UFC fighter Roque Martinez, mom released from gov’t quarantine

TEMPERATURE CHECK: A security guard takes the temperature of people arriving at the Dusit Thani Guam and Dusit Beach Resort Guam complex Tuesday in Tumon. The Dusit Beach Resort Guam is being used as a quarantine facility. Post file photo.

About $4 million in COVID-19 relief funding initially intended for the Small Business Pandemic Assistance Program under the Guam Economic Development Authority has been reallocated to pay for hotel quarantine facilities, according to Bureau of Budget and Management Research Director Lester Carlson. 

Gov. Lou Leon Guerrero initially reserved up to $20 million from $118 million in federal COVID relief funding for the program, which began in May. The application period was either up to Dec. 30 or when funds run out. 

"The GEDA business grant program, for all intents and purposes, they tapped out at $16 million. So we discussed that with GEDA ... and I transferred the other $4 million to the quarantine facility account," Carlson said Monday. 

GEDA Administrator Melanie Mendiola said more than 2,200 business have benefited from the program and applications had slowed down significantly. 

"There are many pressing needs of the government of Guam in dealing with the pandemic. The decision was made to reprogram the existing funding," Mendiola said. 

In its place, GEDA is providing a short form for businesses that want to apply for a future grant, Mendiola added.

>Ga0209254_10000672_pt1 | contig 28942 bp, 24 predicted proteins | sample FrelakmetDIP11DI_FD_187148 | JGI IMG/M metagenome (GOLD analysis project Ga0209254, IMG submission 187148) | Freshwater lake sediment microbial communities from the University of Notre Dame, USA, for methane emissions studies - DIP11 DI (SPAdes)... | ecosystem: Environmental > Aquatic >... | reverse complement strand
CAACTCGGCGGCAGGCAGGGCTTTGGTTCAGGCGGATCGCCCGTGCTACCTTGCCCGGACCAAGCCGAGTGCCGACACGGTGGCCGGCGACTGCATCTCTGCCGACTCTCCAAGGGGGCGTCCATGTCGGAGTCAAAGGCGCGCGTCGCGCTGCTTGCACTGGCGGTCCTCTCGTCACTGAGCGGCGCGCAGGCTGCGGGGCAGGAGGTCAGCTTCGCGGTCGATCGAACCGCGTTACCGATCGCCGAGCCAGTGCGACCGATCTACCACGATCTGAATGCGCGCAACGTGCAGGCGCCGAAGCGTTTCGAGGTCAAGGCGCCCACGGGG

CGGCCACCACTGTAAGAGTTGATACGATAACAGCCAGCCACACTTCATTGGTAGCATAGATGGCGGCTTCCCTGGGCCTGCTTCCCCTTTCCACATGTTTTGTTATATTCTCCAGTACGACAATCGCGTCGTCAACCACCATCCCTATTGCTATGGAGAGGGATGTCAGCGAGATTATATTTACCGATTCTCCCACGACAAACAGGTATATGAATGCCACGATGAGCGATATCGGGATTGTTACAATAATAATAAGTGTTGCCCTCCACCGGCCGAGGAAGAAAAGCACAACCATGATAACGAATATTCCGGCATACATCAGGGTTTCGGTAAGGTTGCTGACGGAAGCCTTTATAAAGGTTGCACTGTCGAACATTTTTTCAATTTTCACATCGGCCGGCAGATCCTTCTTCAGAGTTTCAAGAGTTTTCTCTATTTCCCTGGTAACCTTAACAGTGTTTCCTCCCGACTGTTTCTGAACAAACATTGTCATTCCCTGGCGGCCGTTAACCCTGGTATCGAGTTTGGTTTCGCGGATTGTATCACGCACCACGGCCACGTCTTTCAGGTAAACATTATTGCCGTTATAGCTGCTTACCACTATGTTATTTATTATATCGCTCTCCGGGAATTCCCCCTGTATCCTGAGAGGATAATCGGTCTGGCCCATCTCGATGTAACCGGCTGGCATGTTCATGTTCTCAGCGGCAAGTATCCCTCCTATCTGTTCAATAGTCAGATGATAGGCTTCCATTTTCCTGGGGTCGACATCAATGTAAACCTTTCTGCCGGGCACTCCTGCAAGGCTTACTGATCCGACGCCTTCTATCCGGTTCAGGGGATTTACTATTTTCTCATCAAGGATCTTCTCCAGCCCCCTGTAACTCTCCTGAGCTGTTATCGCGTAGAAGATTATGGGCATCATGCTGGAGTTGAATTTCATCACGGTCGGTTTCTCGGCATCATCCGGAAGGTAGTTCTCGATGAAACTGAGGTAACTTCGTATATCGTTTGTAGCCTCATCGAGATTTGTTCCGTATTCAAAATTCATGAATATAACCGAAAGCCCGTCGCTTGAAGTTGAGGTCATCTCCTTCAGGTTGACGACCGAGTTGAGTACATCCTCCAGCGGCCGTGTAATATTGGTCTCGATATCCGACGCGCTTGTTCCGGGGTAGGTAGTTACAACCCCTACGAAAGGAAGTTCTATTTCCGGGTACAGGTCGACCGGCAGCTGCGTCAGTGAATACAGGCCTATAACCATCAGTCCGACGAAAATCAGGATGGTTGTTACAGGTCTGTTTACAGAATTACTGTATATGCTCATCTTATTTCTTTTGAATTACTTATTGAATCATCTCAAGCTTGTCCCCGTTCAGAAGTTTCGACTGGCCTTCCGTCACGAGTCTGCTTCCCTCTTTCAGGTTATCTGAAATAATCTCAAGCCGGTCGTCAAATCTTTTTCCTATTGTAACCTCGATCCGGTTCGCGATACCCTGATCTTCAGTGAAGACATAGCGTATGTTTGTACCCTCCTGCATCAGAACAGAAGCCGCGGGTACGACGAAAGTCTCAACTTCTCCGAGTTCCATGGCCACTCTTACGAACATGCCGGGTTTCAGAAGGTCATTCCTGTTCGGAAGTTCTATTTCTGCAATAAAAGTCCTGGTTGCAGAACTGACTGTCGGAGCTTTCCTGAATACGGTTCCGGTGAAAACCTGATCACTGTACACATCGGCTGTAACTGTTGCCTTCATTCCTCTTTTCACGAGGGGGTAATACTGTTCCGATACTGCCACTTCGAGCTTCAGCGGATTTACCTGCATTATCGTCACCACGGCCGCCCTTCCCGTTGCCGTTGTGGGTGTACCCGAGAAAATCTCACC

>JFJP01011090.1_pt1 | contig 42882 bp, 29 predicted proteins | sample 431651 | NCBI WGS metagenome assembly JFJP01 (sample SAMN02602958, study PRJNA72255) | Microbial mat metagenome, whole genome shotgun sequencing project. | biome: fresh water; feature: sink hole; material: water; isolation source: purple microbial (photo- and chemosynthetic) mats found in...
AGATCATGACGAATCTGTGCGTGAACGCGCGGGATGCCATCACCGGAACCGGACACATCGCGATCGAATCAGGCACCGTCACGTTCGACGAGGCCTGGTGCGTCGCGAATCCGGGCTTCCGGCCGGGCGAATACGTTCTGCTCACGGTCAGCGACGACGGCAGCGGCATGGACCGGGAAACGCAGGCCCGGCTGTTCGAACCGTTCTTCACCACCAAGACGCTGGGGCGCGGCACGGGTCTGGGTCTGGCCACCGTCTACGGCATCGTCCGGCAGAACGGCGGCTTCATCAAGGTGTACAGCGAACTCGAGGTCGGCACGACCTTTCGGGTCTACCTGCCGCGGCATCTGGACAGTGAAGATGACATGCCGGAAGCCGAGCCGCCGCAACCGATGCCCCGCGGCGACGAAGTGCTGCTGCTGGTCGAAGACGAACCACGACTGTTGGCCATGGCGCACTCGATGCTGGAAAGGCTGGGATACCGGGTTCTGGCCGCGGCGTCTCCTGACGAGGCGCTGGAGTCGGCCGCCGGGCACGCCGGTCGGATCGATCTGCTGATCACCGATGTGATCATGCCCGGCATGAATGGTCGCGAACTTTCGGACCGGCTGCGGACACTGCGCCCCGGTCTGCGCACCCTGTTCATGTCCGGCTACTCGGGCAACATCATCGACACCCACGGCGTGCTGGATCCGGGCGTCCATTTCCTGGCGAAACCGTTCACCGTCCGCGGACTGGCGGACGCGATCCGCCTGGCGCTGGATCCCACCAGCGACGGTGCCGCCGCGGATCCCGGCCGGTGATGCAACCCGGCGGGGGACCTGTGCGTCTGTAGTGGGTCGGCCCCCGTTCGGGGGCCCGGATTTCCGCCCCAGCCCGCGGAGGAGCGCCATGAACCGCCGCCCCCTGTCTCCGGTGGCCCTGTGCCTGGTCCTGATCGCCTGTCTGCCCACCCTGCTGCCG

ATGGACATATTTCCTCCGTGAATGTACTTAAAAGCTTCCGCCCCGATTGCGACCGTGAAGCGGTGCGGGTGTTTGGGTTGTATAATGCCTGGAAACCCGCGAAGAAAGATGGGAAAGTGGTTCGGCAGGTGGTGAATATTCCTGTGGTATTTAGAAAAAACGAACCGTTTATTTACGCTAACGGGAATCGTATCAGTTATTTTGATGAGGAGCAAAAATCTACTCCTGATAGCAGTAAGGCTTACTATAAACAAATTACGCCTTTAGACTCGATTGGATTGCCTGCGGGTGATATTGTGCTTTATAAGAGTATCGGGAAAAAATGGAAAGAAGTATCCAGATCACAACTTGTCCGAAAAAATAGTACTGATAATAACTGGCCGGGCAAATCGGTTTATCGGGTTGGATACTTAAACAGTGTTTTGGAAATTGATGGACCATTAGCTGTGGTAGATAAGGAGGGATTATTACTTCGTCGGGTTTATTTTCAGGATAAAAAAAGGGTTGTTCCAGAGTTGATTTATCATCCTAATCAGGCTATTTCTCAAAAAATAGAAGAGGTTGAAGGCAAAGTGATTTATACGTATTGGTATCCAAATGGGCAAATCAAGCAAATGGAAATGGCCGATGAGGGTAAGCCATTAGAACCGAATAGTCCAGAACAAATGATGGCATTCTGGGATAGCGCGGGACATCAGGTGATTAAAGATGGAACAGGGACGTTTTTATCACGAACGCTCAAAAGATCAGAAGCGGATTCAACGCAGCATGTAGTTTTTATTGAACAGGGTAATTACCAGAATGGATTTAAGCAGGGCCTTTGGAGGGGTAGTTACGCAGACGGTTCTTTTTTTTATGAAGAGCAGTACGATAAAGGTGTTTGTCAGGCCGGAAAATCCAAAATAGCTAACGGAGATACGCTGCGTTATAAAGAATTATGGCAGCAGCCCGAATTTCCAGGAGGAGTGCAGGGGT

GEDA will submit supplemental requests for additional funding when needed, Mendiola said. Businesses that submit the short form are assigned an assistance application number, essentially saving a place in line for the grant. 

Nearly $14 million had been awarded to small businesses near the end of August. GEDA wasn't seeing a surge in applications at that time and was discussing how the remaining money could be spent, according to Mendiola. It was not expected at that time that more than $2 million more in funding would be utilized.   

The governor has discretion over the funds.

GEDA began looking at ways to accommodate the potential for additional applicants. They decided to replace the application form with the short form once grant awards appeared to meet or get near $16 million, to ensure some continuity in the process even without funding available. 

The short form was uploaded about a week ago and about 20 businesses have now submitted the forms, according to Mendiola. She said GEDA will advocate for "every last business" that applies through the end of December for grants.

"Having said that, the governor has to balance our request with all the other needs for the community," Mendiola said. 

Mendiola is scheduled to meet with the governor next week.

Carlson, on Monday, discussed the fluid nature of using federal funding in response to the pandemic. The governor has sole discretion on the COVID-19 relief funds and she is allocating resources for that purpose, he added. 

Carlson also stated the COVID-19 relief funds cannot be used for general government operations or revenue shortfalls. A report on Guam's use of funding is due on Sept. 21 to the Office of the Inspector General, he added. 

The larger context of that discussion was for the governor's version of the fiscal year 2021 budget bill, which lawmakers ultimately rejected.


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